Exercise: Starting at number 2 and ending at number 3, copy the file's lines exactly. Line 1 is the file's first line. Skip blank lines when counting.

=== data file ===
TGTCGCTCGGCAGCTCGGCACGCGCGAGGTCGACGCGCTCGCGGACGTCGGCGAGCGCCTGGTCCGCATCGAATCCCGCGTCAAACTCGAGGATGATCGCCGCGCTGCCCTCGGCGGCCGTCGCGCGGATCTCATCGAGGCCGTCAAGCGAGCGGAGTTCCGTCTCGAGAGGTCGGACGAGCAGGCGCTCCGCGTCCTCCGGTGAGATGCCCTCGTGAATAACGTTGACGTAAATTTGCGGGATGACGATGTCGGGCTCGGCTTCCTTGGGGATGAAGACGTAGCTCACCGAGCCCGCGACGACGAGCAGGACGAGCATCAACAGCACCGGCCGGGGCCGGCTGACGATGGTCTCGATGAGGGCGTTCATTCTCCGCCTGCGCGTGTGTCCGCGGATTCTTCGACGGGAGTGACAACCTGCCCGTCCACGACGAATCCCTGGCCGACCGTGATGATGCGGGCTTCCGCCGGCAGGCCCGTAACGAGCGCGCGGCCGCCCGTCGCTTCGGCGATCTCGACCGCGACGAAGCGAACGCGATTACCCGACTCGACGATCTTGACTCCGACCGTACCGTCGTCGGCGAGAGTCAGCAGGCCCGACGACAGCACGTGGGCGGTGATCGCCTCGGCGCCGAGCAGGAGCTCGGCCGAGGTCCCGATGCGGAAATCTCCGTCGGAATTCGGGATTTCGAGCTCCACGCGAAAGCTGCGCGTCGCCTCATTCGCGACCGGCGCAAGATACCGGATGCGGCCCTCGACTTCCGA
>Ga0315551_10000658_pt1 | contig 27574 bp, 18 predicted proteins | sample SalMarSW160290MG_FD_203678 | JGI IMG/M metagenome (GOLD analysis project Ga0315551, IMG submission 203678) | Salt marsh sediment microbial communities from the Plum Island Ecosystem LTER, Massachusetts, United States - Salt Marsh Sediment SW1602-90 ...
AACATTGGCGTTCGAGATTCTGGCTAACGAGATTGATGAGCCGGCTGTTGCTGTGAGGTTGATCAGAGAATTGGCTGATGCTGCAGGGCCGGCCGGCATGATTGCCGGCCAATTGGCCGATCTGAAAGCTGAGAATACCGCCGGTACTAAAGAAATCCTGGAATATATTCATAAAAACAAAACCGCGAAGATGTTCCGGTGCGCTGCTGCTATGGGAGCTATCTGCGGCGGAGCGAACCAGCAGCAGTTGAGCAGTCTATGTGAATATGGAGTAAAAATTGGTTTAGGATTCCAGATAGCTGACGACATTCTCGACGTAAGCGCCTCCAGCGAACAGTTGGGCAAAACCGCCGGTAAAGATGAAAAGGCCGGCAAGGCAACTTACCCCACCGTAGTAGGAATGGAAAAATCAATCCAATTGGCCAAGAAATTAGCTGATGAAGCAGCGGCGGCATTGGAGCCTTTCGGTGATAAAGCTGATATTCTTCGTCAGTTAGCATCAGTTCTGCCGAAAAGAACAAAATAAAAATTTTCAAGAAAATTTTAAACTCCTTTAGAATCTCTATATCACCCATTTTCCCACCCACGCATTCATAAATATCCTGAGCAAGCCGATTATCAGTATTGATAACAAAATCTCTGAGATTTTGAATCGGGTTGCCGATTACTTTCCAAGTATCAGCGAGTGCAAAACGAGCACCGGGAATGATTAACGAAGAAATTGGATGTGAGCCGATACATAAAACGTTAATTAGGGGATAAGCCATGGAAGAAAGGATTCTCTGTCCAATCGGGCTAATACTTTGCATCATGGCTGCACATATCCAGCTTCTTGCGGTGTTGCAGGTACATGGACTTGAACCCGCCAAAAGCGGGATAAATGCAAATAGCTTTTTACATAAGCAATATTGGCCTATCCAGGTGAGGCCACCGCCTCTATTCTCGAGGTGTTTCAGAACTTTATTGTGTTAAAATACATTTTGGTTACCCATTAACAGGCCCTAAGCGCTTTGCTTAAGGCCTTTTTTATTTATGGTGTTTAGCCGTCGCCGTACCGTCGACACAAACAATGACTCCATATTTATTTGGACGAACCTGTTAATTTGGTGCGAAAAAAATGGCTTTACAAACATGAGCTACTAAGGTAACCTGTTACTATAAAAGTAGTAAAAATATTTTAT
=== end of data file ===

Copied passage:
>Ga0315551_10000658_pt1 | contig 27574 bp, 18 predicted proteins | sample SalMarSW160290MG_FD_203678 | JGI IMG/M metagenome (GOLD analysis project Ga0315551, IMG submission 203678) | Salt marsh sediment microbial communities from the Plum Island Ecosystem LTER, Massachusetts, United States - Salt Marsh Sediment SW1602-90 ...
AACATTGGCGTTCGAGATTCTGGCTAACGAGATTGATGAGCCGGCTGTTGCTGTGAGGTTGATCAGAGAATTGGCTGATGCTGCAGGGCCGGCCGGCATGATTGCCGGCCAATTGGCCGATCTGAAAGCTGAGAATACCGCCGGTACTAAAGAAATCCTGGAATATATTCATAAAAACAAAACCGCGAAGATGTTCCGGTGCGCTGCTGCTATGGGAGCTATCTGCGGCGGAGCGAACCAGCAGCAGTTGAGCAGTCTATGTGAATATGGAGTAAAAATTGGTTTAGGATTCCAGATAGCTGACGACATTCTCGACGTAAGCGCCTCCAGCGAACAGTTGGGCAAAACCGCCGGTAAAGATGAAAAGGCCGGCAAGGCAACTTACCCCACCGTAGTAGGAATGGAAAAATCAATCCAATTGGCCAAGAAATTAGCTGATGAAGCAGCGGCGGCATTGGAGCCTTTCGGTGATAAAGCTGATATTCTTCGTCAGTTAGCATCAGTTCTGCCGAAAAGAACAAAATAAAAATTTTCAAGAAAATTTTAAACTCCTTTAGAATCTCTATATCACCCATTTTCCCACCCACGCATTCATAAATATCCTGAGCAAGCCGATTATCAGTATTGATAACAAAATCTCTGAGATTTTGAATCGGGTTGCCGATTACTTTCCAAGTATCAGCGAGTGCAAAACGAGCACCGGGAATGATTAACGAAGAAATTGGATGTGAGCCGATACATAAAACGTTAATTAGGGGATAAGCCATGGAAGAAAGGATTCTCTGTCCAATCGGGCTAATACTTTGCATCATGGCTGCACATATCCAGCTTCTTGCGGTGTTGCAGGTACATGGACTTGAACCCGCCAAAAGCGGGATAAATGCAAATAGCTTTTTACATAAGCAATATTGGCCTATCCAGGTGAGGCCACCGCCTCTATTCTCGAGGTGTTTCAGAACTTTATTGTGTTAAAATACATTTTGGTTACCCATTAACAGGCCCTAAGCGCTTTGCTTAAGGCCTTTTTTATTTATGGTGTTTAGCCGTCGCCGTACCGTCGACACAAACAATGACTCCATATTTATTTGGACGAACCTGTTAATTTGGTGCGAAAAAAATGGCTTTACAAACATGAGCTACTAAGGTAACCTGTTACTATAAAAGTAGTAAAAATATTTTAT